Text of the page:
Albert Pujols doesn’t owe Bobby Bonilla?

Consider it news to the entire Cardinals’ fan base or a non-issue to some. In B.J. Rains’ article this morning about Albert Pujols’ 10 year anniversary of making that opening day roster in 2001, Cardinals’ manager Tony LaRussa is quoted saying that the story that Bobby Bonilla’s injury gave Pujols his opportunity to make the roster, isn’t true.

As the story goes, Pujols was destined to begin his 2001 season at Triple-A Memphis. However, he was dominating in Spring Training. Ultimately, it was a hamstring injury that resulted in Bonilla hitting the disabled list that opened up a spot and allowed Pujols to make the team. Since then, it’s been history.

Pujols has dominated at the majors becoming one of the best hitters in baseball history.

Today, that story was thrown into doubt as LaRussa was quoted. “That story has been retold a bunch of different times, and that was all because of Bonilla. That wasn’t true. That’s been worked over a little bit. I think it made for a better story, but no.”

Obviously in 10 years, recollections can change and your opinions can change. There’s no doubt that Pujols earned his spot and maybe that’s what LaRussa is referring to with the statement, but would he have had one if Bonilla hadn’t gotten hurt? Was the team prepared to eat the $900,000 on Bonilla? Was it another spot that he was going to take?

But what can we find out? Well, we can look at quotes from articles about Pujols. If the Bonilla story wasn’t true, wouldn’t you have had one of the top members of the Cardinals speaking up sooner than 10 years after the fact? To me, I think it highly unlikely that it was never brought up in an interview.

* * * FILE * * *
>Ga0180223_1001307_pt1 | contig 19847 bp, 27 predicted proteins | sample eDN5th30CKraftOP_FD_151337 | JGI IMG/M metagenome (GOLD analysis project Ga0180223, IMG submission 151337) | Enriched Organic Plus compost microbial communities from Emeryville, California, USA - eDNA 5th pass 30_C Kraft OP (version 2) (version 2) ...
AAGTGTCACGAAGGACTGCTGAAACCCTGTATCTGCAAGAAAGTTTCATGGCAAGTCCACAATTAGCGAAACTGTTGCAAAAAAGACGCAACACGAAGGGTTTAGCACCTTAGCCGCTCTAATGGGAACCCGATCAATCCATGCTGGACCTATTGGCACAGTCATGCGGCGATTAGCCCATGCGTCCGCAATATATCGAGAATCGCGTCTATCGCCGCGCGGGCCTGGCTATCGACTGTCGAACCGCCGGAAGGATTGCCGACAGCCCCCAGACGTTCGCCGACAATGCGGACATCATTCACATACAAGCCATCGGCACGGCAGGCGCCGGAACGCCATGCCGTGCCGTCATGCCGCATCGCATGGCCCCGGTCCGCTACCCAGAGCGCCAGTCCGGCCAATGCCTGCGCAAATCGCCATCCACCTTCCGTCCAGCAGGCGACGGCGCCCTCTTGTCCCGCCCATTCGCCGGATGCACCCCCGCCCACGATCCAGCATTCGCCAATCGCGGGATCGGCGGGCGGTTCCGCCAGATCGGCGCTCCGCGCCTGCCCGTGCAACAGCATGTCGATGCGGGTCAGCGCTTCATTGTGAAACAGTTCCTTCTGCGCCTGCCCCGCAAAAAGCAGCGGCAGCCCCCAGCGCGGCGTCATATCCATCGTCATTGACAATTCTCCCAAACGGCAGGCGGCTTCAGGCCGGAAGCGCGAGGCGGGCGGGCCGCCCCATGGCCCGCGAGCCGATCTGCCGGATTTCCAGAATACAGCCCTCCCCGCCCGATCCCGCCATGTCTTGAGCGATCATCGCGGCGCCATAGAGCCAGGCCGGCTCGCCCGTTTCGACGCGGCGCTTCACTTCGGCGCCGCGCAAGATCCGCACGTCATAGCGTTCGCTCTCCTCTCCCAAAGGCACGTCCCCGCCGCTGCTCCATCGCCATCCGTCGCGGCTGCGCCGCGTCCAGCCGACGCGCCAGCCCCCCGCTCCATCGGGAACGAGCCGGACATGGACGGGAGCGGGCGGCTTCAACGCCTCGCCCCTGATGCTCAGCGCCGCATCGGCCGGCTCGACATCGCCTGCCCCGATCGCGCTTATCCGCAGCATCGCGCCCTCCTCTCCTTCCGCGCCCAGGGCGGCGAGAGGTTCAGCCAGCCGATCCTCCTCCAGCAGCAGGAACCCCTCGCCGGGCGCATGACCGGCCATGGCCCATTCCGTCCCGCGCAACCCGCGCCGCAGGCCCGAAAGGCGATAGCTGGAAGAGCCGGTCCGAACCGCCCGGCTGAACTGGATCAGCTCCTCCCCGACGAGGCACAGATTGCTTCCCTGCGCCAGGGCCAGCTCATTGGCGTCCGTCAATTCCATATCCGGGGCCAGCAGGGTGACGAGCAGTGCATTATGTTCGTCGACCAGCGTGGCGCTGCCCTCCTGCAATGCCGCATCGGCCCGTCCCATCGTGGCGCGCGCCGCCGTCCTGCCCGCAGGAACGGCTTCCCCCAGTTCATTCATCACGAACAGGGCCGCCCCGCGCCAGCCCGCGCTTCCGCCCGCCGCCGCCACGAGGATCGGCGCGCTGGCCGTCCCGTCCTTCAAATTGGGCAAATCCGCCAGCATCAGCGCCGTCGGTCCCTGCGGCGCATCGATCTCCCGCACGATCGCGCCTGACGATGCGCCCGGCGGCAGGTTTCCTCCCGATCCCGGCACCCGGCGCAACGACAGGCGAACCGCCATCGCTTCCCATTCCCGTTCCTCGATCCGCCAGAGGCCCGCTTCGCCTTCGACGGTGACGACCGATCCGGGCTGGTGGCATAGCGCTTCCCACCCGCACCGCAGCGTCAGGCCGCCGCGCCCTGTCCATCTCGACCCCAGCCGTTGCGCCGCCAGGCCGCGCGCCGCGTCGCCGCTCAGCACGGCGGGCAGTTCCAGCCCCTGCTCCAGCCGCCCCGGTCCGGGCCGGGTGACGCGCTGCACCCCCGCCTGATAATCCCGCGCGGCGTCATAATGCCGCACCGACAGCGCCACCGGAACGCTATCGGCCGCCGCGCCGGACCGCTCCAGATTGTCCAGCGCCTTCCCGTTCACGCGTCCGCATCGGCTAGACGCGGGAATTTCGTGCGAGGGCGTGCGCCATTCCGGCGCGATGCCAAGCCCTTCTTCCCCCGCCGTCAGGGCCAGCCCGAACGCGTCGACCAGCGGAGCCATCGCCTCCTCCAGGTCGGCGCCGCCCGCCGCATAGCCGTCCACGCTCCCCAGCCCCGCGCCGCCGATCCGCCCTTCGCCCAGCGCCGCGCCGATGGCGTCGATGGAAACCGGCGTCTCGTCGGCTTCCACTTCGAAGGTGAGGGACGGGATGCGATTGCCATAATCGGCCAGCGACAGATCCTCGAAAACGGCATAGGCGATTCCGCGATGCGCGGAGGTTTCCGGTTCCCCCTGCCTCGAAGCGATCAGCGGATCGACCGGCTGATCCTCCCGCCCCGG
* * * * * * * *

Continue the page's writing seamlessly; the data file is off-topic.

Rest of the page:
In a May 16, 2001, article by Steve DiMeglio for USAToday Baseball Weekly, DiMeglio talked about the rise of both Albert Pujols and Rafael Furcal. In this article, Walt Jocketty, the Cardinals’ GM at the time, was quoted. “Each week when we had our cut meetings, there we were, figuring he had to go back to the minors at some point, and each week he kept impressing us more and more. It got to the final week and we just said, ‘Look, we’re a better club with him,’ the way he was playing.”

In the same article, Tony LaRussa said that veterans politicked to have Pujols on the major league roster, and it was injuries to McGwire and Bonilla that gave him the extra playing time in Spring Training.

Yet nothing indicating that the team intended to keep him with the major league team, if anything the quote by Jocketty indicates that they intended to send him to Memphis.

We can also look at the 2001 Opening Day roster.

There were the usual suspects on that roster. Mike Matheny and Eli Marrero on as the two catchers. Mark McGwire, Fernando Vina, Edgar Renteria, Placido Polanco, Ray Lankford, Jim Edmonds, and J.D. Drew as your starting position players. The bench players on the roster were Craig Paquette, John Mabry, Larry Sutton, and Albert Pujols.